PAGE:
How Fraud Alerts Can Save You Big Time (And Not Just Money!)

If your personal information is compromised, adding an alert to your credit reports can save you time and money
Updated Dec. 7, 2023
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Fraud, identity theft, and cybercrime are all very real threats to American consumers. A 2018 survey conducted by Harris Poll for the American Institute of CPAs found that 60% of Americans report that they or a family member have been the victim of a fraud attempt. The 2017 Norton Cyber Security Insights Report found that 143 million U.S. consumers were victims of cybercrime alone, and losses amounted to $19.4 billion.

If your personal information has been shared through a data breach, someone has opened up accounts in your name without your authorization, your credit limit has increased without your knowledge, or even if you have lost your wallet, you may be a victim of fraud or at risk of having your identity stolen. In these cases, you can seek fraud protection to minimize the risk to your credit score and financial liability.

The simplest way to protect your credit is to file a fraud alert with the three national credit bureaus: Equifax, Experian, and TransUnion. Becoming familiar with fraud alerts is an important tool for learning how to manage your money. This article will walk you through what fraud alerts do, how you can use them, and how they can protect you from some of the negative fallout from identity theft and fraud.

In this article

What is a fraud alert?

When you request a fraud alert, you are asking to add a note to your credit report that informs those who may be looking at your report that you may have been the victim of fraud or identity theft. This notification alerts companies that may be considering opening a new account in your name that additional verification should be performed before an application is approved.

There are three types of fraud alerts you can request: an initial alert, an active-duty military alert, or an extended alert. You will only need to file an alert with one of the national credit bureaus. Once you do this, the bureau you alert will pass the information on to the other two.

Initial fraud alert

You should file an initial alert if your information may have been shared through a data breach or if you have been or may have been the victim of fraud or identity theft. Filing this alert is free, and it will remain on your reports for a full year unless you request it be removed before the year is up.

You can ask for the alert to be renewed for one-year periods after the initial alert expires. You’ll also be able to request a free copy of your credit reports from each bureau anytime within the 12 months following your initial fraud alert. These reports are in addition to the one free report you can request annually.

Active-duty military alert

Members of the military are particularly vulnerable to fraud. Deployment can prevent access to credit reports, calls from banks asking about possibly fraudulent charges, debt collection communications from accounts opened without permission and other things that would alert civilian consumers to identity theft.

To help combat these instances, there is a fraud alert designed specifically to protect active-duty service members who may be deployed overseas for months or years. You don’t have to have a suspicion or incident of identity theft or fraud to file an active duty alert. Rather, you can have one put in place to minimize the risk of these things happening while you’re away from home.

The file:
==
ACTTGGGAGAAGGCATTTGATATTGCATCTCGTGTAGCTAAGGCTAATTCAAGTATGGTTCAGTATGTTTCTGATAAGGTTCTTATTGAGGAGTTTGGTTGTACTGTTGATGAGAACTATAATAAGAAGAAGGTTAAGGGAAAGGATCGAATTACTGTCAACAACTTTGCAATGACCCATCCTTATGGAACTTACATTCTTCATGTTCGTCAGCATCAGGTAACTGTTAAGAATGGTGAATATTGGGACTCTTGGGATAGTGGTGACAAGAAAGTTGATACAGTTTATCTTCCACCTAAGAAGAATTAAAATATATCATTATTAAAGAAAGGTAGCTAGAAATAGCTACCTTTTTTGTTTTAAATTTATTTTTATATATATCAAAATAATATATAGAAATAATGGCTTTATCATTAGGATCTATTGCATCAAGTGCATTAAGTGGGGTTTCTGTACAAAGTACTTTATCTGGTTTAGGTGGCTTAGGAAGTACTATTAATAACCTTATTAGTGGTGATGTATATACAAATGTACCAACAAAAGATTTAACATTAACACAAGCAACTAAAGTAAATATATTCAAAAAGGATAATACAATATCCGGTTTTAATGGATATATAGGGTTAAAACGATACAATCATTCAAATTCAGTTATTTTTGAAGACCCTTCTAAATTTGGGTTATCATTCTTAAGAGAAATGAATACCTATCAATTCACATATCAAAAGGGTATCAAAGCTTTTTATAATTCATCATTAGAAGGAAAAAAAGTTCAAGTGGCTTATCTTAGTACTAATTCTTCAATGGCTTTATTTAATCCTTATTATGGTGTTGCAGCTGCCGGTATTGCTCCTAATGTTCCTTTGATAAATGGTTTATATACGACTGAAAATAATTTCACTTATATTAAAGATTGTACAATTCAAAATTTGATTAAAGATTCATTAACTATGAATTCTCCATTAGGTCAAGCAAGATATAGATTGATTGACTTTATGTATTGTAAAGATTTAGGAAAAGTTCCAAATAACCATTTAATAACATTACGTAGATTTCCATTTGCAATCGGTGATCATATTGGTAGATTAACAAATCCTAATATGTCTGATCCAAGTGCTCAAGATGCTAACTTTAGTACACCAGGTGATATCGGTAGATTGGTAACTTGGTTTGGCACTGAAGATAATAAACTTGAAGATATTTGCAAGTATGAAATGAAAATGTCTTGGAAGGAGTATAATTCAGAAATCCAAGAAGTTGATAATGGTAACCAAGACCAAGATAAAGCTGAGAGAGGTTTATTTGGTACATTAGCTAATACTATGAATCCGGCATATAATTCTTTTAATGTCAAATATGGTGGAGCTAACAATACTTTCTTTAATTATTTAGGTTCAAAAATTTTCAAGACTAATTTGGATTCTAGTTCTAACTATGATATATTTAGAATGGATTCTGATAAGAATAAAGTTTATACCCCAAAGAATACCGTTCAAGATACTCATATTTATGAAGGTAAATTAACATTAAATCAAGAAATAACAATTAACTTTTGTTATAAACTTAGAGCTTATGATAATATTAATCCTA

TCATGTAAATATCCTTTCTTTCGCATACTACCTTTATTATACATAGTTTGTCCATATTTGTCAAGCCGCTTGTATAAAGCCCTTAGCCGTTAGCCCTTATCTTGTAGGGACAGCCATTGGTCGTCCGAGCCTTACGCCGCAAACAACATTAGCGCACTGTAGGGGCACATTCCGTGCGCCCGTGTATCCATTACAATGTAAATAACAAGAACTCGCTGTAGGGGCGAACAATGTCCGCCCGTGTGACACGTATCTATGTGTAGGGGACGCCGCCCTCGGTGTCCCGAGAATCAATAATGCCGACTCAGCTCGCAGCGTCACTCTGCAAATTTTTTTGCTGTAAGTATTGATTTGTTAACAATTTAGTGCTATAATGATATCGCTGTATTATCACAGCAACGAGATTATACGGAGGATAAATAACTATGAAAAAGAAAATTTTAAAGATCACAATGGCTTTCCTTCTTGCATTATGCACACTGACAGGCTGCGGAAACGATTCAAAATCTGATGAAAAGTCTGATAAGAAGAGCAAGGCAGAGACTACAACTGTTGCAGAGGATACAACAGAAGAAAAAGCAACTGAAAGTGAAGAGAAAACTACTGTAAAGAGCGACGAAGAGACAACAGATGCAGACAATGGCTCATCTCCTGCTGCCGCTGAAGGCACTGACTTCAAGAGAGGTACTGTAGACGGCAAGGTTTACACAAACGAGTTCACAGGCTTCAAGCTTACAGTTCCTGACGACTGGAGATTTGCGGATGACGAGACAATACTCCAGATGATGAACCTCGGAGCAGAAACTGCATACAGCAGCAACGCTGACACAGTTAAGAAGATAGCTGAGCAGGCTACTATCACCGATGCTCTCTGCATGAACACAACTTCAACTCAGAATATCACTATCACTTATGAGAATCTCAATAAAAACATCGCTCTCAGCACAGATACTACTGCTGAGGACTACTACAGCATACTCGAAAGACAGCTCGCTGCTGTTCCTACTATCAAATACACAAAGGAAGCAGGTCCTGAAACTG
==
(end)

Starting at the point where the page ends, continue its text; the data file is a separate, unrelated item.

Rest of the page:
Like an initial alert, an active duty alert lasts for a year. However, it has the added bonus of having your name removed from pre-approved credit and insurance offers for a full two years.

Extended fraud alert

If you have filed a police report or a Federal Trade Commission Identity Theft Report, you can request an extended fraud alert. This will place the notation in your credit reports for seven years. Additional information and documentation will have to be provided when you file an extended alert, so you may have to submit the request by mail or through an electronic filing system.

Once the alert is granted, you’ll be entitled to two free credit reports during the 12 months after you file, and you will also be removed from credit and insurance pre-approval offers for the next five years. You can request that the extended alert be lifted at any time.

How does a fraud alert protect you?

When a credit report has a fraud alert on it, companies who may be accessing your report for extending credit, opening mobile phone or insurance accounts, or verifying your identity are given a heads up that something fraudulent may be going on. Though they’re not required to do so, they are encouraged to conduct a deeper verification that the person they’re considering is actually you. This may include calling you at a number that you designated when you filed the alert.

By performing extra verification and putting those who may extend you credit on the lookout for suspicious activity, these companies may prevent a fraudulent transaction from ever happening. For example, when South Carolina experienced a security breach after the state Department of Revenue was hacked in 2012, the private information of millions of people was stolen. Though the state offered free credit monitoring for all those affected, an initial fraud alert would have added an extra layer of verification that could have protected them from having accounts opened without their knowledge.

Filing an extended fraud alert is a good idea if you receive a call from your bank about suspicious charges from your account. You can place an initial alert, which will result in a notation on your report almost immediately. Then you can work with your bank to file a complaint with the Federal Trade Commission or your local police department. Once you have that paperwork, you can file for an extended fraud alert, which will then be in place for seven years.

How to set up a fraud alert

Each credit bureau has a different process for requesting a fraud alert, though they all allow you to submit through their websites, over the phone, and via mail.